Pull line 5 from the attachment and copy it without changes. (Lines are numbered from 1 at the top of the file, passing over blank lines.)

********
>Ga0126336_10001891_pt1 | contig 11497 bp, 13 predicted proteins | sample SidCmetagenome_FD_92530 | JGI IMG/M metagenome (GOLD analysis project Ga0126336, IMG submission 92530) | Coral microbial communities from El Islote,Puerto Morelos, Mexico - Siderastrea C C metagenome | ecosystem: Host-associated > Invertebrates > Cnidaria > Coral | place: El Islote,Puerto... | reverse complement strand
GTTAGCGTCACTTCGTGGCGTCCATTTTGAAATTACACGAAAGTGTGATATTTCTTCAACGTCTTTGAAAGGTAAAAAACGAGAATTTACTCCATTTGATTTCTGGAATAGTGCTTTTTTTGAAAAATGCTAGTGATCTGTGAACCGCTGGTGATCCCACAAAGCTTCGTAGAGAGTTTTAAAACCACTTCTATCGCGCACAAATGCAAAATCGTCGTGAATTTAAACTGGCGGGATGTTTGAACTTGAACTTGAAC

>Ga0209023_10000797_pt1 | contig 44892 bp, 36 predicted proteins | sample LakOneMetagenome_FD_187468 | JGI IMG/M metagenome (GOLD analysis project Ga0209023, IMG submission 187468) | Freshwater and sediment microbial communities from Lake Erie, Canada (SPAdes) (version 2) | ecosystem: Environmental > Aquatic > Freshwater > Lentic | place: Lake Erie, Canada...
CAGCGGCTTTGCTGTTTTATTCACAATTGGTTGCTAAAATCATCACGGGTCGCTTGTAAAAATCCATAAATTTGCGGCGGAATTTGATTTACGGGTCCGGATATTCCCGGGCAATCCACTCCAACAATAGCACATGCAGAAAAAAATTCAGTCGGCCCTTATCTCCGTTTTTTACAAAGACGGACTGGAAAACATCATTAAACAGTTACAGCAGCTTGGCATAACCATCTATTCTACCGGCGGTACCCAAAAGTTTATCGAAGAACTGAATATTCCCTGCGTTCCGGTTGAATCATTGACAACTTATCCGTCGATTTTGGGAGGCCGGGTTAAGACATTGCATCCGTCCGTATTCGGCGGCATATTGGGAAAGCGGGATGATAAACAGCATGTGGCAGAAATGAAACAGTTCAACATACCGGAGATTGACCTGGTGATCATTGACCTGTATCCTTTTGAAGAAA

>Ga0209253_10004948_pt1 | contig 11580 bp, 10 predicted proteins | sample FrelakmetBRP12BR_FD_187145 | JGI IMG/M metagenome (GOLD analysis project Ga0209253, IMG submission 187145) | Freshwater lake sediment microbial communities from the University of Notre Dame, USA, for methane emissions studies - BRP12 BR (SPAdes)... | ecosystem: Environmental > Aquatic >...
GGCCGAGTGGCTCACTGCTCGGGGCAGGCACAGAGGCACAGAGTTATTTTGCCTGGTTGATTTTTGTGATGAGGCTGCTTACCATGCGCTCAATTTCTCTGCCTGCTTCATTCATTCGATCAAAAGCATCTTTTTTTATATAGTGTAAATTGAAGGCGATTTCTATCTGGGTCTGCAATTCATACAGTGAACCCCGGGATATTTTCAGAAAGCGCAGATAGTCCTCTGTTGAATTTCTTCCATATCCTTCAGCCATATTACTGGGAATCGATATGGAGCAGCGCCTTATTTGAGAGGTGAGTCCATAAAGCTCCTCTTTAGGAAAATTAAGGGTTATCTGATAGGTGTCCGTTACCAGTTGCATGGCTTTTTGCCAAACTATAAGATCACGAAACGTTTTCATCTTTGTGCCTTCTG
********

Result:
>Ga0209253_10004948_pt1 | contig 11580 bp, 10 predicted proteins | sample FrelakmetBRP12BR_FD_187145 | JGI IMG/M metagenome (GOLD analysis project Ga0209253, IMG submission 187145) | Freshwater lake sediment microbial communities from the University of Notre Dame, USA, for methane emissions studies - BRP12 BR (SPAdes)... | ecosystem: Environmental > Aquatic >...